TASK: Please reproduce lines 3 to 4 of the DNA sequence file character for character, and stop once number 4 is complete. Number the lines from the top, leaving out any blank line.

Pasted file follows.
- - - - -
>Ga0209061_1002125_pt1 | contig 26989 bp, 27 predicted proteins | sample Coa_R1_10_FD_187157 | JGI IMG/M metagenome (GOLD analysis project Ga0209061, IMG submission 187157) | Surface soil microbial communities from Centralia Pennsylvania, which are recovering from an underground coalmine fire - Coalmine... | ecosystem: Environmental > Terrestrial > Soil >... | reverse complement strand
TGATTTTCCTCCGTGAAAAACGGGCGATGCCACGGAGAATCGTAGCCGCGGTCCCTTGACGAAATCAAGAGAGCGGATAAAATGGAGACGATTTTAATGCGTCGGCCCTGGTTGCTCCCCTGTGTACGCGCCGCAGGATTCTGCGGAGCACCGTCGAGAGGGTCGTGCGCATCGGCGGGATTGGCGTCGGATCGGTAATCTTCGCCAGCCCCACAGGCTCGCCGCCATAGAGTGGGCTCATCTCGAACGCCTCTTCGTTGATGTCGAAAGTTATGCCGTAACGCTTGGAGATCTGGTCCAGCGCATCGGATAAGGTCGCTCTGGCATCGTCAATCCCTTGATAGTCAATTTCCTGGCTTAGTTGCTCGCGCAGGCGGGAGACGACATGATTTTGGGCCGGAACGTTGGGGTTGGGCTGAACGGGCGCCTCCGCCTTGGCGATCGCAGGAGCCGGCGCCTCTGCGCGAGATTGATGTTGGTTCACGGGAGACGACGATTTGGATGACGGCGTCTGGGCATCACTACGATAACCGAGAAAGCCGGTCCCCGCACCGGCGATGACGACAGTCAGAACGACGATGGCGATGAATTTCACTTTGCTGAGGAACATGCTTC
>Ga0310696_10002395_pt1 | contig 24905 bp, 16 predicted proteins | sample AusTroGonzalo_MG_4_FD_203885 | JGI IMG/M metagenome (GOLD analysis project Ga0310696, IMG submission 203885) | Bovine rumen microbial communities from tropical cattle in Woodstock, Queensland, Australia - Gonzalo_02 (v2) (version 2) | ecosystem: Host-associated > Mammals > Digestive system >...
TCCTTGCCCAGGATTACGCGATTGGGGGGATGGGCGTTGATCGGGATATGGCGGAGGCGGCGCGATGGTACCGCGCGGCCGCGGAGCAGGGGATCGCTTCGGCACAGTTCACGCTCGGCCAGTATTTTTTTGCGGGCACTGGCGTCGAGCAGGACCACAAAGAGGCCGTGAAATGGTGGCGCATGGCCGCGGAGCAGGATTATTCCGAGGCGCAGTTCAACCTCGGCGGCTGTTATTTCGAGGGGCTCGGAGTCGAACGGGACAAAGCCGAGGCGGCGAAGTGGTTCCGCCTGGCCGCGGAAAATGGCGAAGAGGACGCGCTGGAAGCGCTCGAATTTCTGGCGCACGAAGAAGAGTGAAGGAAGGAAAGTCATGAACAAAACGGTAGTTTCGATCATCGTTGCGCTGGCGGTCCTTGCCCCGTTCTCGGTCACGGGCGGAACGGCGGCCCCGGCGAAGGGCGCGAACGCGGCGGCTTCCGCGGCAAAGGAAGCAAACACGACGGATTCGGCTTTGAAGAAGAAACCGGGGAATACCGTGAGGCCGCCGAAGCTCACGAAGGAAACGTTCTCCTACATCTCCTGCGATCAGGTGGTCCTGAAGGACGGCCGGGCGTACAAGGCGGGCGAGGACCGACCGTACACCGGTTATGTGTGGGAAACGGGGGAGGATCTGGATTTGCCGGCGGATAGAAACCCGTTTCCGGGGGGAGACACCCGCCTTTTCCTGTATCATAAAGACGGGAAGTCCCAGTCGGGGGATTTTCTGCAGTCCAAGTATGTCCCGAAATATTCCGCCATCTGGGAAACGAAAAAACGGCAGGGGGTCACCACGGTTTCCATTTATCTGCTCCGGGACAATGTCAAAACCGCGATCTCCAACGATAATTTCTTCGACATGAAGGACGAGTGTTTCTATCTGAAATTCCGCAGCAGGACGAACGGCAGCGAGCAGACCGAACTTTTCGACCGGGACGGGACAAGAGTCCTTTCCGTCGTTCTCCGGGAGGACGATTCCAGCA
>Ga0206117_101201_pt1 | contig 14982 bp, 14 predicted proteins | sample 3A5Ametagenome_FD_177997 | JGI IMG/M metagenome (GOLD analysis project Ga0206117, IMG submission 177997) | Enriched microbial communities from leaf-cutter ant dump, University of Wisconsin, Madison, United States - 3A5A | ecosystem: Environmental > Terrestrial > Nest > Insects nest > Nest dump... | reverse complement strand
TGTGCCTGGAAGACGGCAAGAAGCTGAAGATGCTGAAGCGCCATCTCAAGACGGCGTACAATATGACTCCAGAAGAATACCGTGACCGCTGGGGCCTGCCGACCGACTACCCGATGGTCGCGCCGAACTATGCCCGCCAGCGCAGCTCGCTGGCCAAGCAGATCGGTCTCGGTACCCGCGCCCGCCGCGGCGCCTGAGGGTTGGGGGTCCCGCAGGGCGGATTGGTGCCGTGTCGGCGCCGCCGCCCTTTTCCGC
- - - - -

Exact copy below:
>Ga0310696_10002395_pt1 | contig 24905 bp, 16 predicted proteins | sample AusTroGonzalo_MG_4_FD_203885 | JGI IMG/M metagenome (GOLD analysis project Ga0310696, IMG submission 203885) | Bovine rumen microbial communities from tropical cattle in Woodstock, Queensland, Australia - Gonzalo_02 (v2) (version 2) | ecosystem: Host-associated > Mammals > Digestive system >...
TCCTTGCCCAGGATTACGCGATTGGGGGGATGGGCGTTGATCGGGATATGGCGGAGGCGGCGCGATGGTACCGCGCGGCCGCGGAGCAGGGGATCGCTTCGGCACAGTTCACGCTCGGCCAGTATTTTTTTGCGGGCACTGGCGTCGAGCAGGACCACAAAGAGGCCGTGAAATGGTGGCGCATGGCCGCGGAGCAGGATTATTCCGAGGCGCAGTTCAACCTCGGCGGCTGTTATTTCGAGGGGCTCGGAGTCGAACGGGACAAAGCCGAGGCGGCGAAGTGGTTCCGCCTGGCCGCGGAAAATGGCGAAGAGGACGCGCTGGAAGCGCTCGAATTTCTGGCGCACGAAGAAGAGTGAAGGAAGGAAAGTCATGAACAAAACGGTAGTTTCGATCATCGTTGCGCTGGCGGTCCTTGCCCCGTTCTCGGTCACGGGCGGAACGGCGGCCCCGGCGAAGGGCGCGAACGCGGCGGCTTCCGCGGCAAAGGAAGCAAACACGACGGATTCGGCTTTGAAGAAGAAACCGGGGAATACCGTGAGGCCGCCGAAGCTCACGAAGGAAACGTTCTCCTACATCTCCTGCGATCAGGTGGTCCTGAAGGACGGCCGGGCGTACAAGGCGGGCGAGGACCGACCGTACACCGGTTATGTGTGGGAAACGGGGGAGGATCTGGATTTGCCGGCGGATAGAAACCCGTTTCCGGGGGGAGACACCCGCCTTTTCCTGTATCATAAAGACGGGAAGTCCCAGTCGGGGGATTTTCTGCAGTCCAAGTATGTCCCGAAATATTCCGCCATCTGGGAAACGAAAAAACGGCAGGGGGTCACCACGGTTTCCATTTATCTGCTCCGGGACAATGTCAAAACCGCGATCTCCAACGATAATTTCTTCGACATGAAGGACGAGTGTTTCTATCTGAAATTCCGCAGCAGGACGAACGGCAGCGAGCAGACCGAACTTTTCGACCGGGACGGGACAAGAGTCCTTTCCGTCGTTCTCCGGGAGGACGATTCCAGCA